Installing Cameras On False Ceiling

Best practice to install cameras in false ceiling/drop cieling tiles? need suggestion on mounting mehods and recommendations for longrun. (Indoor Dome Camera / Box Camera (with Varifocal lense) & Bracket / Speed Dome indoor camera)

Velauuthan, we have a camera mounting guide that might help. Can you take a look at that and let us know if there are still specific questions we can answer?

Brian, Ethan and many fellow members will certainly have more advice to offer.

Thanks John, Box & dome mounts are suitable for drop cieling tiles but it will add-up another 75$ to 200$ to camera cost!

What about installing cameras on POP false ceiling installation and non-standard drop cieling tiles? In most of the installation for better view we need to place the camera in corner but these corner tiles are not standard size...

what about using any ply/wooden/toggle bolts support to install the cameras?

I would guess the vast majority of cameras I have installed, and have seen installed into ceiling tiles have been installed with toggle bolts.

We used to use speaker support rails to mount cameras to drop ceilings. It's essentially just two pieces of thin L-channel, which you can buy at any hardware store here, but these had holes pre-drilled so we could just use a nut and bolt. It's also thin enough that it can be cut to length with a metal shear for non-standard ceiling tiles.

A lot depends on the weight of the camera. For lightweight plastic non-vandal domes, we typically just use machine screws and put large fender washers above the tile. Those cameras are so light, the cables can act as a safety chain if wire-tied to the camera and a ceiling support wire. If light enough, they also pose little risk even in the extremely unlikely event they did fall.

Obviously, heavy metal vandal domes are a different puppy, so if you're installing those, YMMV.

I always grimace at this subject. Not that it is not commonly done, but just that there are so many things that can go badly in the practice:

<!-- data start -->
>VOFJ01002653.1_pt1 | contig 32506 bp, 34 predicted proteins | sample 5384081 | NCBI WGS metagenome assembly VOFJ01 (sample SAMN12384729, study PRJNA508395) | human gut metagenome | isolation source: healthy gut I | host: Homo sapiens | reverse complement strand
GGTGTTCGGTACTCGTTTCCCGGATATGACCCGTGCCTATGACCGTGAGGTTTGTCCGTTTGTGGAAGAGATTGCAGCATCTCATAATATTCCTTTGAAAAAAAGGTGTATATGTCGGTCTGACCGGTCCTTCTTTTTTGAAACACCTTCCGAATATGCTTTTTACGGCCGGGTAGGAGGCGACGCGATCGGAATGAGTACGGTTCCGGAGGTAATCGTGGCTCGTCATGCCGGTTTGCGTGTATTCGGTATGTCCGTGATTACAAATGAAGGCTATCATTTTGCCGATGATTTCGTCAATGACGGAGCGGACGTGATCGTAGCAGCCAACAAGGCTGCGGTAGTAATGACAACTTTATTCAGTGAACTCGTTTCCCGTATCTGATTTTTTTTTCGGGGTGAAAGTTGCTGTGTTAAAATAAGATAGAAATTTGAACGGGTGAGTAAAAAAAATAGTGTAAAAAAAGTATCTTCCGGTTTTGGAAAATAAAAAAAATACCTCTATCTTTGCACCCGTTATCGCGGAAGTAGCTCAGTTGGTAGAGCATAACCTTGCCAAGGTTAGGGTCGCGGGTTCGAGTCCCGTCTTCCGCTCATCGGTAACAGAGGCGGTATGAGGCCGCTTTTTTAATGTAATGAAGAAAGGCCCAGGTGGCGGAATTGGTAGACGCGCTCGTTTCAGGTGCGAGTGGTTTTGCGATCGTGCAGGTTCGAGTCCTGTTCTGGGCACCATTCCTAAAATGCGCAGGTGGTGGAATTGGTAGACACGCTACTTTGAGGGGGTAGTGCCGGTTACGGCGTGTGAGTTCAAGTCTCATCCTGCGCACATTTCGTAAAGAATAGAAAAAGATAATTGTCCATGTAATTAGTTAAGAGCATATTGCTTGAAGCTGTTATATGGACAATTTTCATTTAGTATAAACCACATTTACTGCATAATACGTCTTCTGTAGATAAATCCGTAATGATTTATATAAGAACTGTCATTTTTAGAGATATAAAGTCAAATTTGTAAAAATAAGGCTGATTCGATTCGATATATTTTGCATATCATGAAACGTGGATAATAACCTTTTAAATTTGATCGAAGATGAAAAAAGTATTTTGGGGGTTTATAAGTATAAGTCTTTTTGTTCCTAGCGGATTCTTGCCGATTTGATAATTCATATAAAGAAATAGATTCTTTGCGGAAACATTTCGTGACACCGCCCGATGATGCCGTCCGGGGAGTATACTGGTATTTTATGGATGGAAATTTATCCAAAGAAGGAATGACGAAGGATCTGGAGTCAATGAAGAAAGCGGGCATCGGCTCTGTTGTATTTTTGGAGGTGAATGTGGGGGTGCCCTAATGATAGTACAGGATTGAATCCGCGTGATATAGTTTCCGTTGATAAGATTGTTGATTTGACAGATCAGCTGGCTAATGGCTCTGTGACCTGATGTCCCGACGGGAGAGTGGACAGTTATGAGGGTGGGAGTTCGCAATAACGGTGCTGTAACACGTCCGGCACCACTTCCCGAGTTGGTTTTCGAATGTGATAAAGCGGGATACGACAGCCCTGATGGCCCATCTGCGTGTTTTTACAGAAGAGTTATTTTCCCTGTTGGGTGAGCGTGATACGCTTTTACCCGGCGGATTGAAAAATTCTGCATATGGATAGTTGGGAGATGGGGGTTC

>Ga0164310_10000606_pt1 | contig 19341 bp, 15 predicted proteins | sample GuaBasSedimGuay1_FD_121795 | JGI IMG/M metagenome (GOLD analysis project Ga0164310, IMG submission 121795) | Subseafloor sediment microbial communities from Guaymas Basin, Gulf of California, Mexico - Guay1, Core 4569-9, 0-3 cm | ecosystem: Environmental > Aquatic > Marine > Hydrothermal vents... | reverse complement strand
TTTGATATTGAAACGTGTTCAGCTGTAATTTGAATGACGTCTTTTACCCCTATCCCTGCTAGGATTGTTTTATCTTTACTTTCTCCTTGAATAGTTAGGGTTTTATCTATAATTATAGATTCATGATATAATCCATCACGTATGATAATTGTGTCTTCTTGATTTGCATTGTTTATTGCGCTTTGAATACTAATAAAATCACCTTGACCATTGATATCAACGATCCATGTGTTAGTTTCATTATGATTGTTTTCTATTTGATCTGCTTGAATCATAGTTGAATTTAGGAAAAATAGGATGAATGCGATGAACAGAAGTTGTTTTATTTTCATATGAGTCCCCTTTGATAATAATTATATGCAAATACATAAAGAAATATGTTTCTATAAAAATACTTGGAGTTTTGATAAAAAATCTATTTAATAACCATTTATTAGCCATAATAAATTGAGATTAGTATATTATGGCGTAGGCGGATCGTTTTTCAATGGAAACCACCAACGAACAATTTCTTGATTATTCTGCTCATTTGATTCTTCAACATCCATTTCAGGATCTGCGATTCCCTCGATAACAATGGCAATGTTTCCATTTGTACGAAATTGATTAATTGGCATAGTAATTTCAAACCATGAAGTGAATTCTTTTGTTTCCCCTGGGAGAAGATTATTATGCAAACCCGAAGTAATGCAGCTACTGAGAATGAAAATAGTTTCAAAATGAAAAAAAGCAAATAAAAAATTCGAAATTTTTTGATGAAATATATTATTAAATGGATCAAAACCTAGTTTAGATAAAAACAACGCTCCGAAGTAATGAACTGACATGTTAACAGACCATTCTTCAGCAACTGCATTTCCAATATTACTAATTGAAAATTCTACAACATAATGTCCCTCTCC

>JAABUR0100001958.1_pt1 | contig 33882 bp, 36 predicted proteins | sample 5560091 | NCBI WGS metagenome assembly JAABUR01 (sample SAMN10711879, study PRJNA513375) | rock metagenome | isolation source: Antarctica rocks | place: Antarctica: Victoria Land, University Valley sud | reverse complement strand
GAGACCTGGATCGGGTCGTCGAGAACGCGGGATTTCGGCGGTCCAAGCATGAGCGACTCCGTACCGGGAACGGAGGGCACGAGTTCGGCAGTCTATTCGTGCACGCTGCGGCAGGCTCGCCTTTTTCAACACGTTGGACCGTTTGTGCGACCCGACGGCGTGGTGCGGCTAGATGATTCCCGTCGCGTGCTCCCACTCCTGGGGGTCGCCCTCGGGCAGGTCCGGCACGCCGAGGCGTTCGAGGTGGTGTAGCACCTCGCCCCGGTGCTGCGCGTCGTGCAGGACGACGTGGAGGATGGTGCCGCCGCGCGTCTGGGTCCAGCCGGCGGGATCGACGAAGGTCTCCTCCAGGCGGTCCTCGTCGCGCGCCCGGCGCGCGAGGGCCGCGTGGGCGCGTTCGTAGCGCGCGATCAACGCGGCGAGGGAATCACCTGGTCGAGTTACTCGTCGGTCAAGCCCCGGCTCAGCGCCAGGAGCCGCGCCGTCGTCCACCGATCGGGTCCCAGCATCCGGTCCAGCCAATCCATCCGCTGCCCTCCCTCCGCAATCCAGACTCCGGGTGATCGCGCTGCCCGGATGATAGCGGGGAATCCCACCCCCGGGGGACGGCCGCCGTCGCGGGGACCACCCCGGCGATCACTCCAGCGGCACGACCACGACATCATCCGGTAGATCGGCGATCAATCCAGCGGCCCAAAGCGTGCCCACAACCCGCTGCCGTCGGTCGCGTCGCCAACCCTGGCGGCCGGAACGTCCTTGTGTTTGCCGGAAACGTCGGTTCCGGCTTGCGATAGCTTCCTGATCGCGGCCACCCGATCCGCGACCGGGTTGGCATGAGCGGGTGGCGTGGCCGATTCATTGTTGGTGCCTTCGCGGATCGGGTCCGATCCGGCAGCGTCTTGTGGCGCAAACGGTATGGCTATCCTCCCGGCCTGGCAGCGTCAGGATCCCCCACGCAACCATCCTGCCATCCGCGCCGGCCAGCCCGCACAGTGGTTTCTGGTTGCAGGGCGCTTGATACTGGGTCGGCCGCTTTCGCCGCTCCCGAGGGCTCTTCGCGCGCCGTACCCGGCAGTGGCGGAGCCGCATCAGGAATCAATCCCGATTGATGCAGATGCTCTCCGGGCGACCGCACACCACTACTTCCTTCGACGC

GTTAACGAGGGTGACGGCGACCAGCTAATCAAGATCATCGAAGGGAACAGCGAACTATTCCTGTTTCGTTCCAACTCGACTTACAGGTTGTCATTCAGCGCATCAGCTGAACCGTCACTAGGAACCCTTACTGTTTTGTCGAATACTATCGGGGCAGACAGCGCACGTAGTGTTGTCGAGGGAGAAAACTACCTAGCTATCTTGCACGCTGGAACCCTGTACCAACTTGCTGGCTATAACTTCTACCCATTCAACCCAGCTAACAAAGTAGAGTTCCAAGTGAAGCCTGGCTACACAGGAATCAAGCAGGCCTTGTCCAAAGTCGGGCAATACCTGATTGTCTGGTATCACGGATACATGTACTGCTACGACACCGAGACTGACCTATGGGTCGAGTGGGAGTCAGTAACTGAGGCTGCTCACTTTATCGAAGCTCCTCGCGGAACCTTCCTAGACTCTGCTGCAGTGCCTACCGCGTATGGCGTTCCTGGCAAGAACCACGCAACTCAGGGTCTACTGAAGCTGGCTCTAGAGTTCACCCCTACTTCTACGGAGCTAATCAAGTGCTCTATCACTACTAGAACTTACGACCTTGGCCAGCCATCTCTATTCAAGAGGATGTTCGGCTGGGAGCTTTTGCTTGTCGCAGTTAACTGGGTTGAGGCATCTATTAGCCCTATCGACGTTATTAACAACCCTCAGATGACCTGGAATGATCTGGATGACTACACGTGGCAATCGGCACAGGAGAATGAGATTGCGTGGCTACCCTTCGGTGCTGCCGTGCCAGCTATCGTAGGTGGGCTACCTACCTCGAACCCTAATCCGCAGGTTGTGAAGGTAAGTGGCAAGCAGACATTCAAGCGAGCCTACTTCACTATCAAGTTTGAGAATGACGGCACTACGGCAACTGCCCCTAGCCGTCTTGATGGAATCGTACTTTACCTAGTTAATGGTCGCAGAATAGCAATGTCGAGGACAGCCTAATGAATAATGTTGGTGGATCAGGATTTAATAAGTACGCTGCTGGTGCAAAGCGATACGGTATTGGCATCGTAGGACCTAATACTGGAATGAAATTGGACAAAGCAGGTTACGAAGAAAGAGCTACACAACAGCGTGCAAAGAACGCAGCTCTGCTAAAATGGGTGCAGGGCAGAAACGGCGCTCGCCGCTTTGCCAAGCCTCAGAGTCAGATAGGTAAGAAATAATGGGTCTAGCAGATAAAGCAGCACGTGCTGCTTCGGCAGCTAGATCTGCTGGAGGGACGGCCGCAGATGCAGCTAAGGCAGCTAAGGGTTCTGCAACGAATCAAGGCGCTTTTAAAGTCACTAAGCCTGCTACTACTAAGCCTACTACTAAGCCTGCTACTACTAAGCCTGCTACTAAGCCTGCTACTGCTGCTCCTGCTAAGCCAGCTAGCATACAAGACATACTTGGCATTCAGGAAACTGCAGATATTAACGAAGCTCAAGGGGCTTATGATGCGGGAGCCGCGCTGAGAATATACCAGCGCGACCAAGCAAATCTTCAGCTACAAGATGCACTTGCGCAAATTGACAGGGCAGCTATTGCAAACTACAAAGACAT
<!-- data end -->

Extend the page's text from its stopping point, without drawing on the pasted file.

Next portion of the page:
1. Unless the area is climate controlled, the effects of temperature and humidity on drop tiles can cause them anything from sagging, to spalling, to breakage. With the added weight of the camera, this process and the effects are accelerated. Tiles are made of pressed fiber or gypsum, and are very susceptible to environment. Keep in mind, it may look great on installation day, but look like a ragged mess next year at the same time.

2.Using backing material is essential, and it's best to have material that is long enough to span the width of the tile and rest on the grid itself. This does not need to be costly, and ripping 1" x 2" strips to length works well. Using steel strapping or expanded metal are other options - but the key: span the tile to rest on the grid.

3. Anticipate the worst that can happen. The camera is only one 'bad thing' that can wreck a tile. Can someone slap the camera (separating it from the tile) from the ground? Are there any systems above the tile that need maintenance access? Are there condensate pipes where water drips onto the tile? Replacing a ceiling grid tile is cheap until you stick a camera to it, so taking care to observe good camera placement is key.

4. 'Best Practice' is using a bracket or housing, not direct attach. The ceiling tile manufacturers will not recommend using their product as a mounting surface. Obviously, it is frequently done, but beware the results!

I'll leave you with a haunting image of a 'near miss' ceiling tile disaster taken from our IPVM Advanced Video Surveillance class on camera layout:

In new contruction, you must not use wood. You can save a buck by going to a metal shop and have them cut you up some 2' x 6" metal strips that you can drill and toggle or self tapping screws.

In older non code buildings, we use 2' wood strapping. Never, Never, Never toggle directly onto a ceiling tile.

I know some codes may require chains, but I have not seen yet (not sure if there is a weight limit for this)

Thanking you all for your suggestions.


Where are you coming up with "you must not use wood"? I can believe that combustible materials are restricted in some contexts, but are you sure that is universally applied? We have used standard 1x4 stock exactly as Brian describes without any complaint from the inspectors. We usually run a screw through the T-channel into the end grain of the wood on each end. This provides a very sturdy assembly (and can negate the need for chains depending on who is reading the code book). If flamability is a concern, you could buy some fire treated plywood (typically used for telecom backerboards) and rip that into strips with a table saw. Should be drastically cheaper than something custom from the metal shop and still satisfy the fire marshall.

Of course, it all depends on the fire Marshall and how much he wants to exhibit his control. Those are also the guys that push for plenum cable requirements, even where not needed. In this area (Portland, ME), we can not get away with wood supports on suspended ceilings for new buildings (at least not for schools, as we have been warned).